That “Aha” Moment

| |

Every teacher has a reason why they entered the world of education. Some say it’s because they love working with children, others say it’s because one teacher made a difference in their lives, and some will admit that it’s because they get holidays and summers off. When people ask why I became a teacher, specifically a special educator, my response is personal.

In the 4th grade, I was diagnosed with an auditory processing disorder and other special learning needs. School began to be more of a challenge; it became harder to comprehend the material and difficult to keep up. As I got older, I had teachers who didn’t “get” what I was facing. Teachers weren’t willing to think outside the box and find ways to help me succeed.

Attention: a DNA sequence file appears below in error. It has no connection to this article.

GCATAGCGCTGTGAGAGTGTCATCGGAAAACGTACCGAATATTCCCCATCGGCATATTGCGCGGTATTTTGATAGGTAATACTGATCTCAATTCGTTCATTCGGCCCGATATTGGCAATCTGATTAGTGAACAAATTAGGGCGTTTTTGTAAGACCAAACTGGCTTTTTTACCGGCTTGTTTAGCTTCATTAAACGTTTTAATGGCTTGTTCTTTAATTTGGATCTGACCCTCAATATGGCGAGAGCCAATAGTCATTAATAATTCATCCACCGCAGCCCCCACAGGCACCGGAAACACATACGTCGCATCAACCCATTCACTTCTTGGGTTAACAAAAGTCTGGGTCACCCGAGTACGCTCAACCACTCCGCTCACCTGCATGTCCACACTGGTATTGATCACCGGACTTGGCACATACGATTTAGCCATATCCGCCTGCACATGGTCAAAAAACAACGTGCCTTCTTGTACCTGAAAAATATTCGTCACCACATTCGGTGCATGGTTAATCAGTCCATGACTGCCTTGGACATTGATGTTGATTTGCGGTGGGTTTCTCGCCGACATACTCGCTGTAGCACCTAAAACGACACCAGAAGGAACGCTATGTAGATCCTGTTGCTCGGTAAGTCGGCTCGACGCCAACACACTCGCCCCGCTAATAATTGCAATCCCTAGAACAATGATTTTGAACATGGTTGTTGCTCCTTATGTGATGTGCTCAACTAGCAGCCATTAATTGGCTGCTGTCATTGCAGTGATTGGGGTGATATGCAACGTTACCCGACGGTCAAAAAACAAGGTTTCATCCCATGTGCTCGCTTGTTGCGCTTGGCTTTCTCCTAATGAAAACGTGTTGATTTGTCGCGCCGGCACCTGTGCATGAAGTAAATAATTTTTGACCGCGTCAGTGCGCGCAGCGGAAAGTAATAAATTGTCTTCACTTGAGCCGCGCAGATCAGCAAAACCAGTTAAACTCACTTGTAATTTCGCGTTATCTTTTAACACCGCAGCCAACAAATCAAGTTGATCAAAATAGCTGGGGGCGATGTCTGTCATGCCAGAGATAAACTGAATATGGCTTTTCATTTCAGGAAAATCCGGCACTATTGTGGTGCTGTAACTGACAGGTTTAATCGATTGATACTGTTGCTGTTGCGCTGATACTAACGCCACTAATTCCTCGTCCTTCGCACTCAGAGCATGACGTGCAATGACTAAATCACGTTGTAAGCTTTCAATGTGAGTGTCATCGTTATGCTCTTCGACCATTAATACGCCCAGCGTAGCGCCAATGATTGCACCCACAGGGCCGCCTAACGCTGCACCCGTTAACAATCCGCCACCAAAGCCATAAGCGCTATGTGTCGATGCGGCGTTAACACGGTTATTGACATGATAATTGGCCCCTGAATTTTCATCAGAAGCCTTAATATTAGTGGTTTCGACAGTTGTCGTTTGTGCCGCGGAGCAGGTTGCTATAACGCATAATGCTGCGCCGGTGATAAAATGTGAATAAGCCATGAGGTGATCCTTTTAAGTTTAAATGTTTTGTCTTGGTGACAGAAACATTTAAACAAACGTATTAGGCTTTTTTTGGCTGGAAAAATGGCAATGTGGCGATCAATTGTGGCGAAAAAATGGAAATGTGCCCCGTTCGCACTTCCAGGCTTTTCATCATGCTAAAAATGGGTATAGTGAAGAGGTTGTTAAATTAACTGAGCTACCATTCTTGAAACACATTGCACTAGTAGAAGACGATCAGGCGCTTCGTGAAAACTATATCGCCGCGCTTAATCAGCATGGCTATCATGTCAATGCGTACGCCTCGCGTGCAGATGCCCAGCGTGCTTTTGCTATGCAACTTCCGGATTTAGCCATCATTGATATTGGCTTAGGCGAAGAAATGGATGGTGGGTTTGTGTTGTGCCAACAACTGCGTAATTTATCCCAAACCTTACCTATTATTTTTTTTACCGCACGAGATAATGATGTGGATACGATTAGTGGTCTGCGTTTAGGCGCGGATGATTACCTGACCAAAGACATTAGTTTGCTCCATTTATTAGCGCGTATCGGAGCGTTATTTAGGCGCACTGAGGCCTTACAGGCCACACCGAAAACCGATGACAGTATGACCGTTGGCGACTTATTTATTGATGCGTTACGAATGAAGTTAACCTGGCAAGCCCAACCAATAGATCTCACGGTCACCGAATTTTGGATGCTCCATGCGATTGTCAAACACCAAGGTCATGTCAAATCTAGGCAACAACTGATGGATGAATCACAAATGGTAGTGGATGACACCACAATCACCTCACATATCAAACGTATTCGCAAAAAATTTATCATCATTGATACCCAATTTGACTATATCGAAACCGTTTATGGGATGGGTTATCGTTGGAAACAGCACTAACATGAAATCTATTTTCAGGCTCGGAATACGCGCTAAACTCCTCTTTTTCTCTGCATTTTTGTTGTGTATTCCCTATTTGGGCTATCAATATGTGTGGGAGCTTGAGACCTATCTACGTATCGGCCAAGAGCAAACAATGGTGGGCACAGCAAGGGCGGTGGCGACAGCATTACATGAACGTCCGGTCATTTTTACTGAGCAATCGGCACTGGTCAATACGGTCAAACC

I still remember the day in Chumash class, when we learned the well known passage: “You shall not revile the deaf or put a stumbling block before the blind” (Leviticus 19:14). It stuck out to me. Teachers were placing stumbling blocks, so to speak, in front of me on a daily basis. What stung even more was that I was in a Jewish Day School. Shouldn’t a day school go above and beyond to be inclusive? Why was I, a student with special needs, being allowed to slip through the cracks because I learned differently?


You might also like:

Posted by on Friday, August 9th, 2013. Filed under Jewish Blogs. You can follow any responses to this entry through the RSS 2.0. Both comments and pings are currently closed.

Comments are closed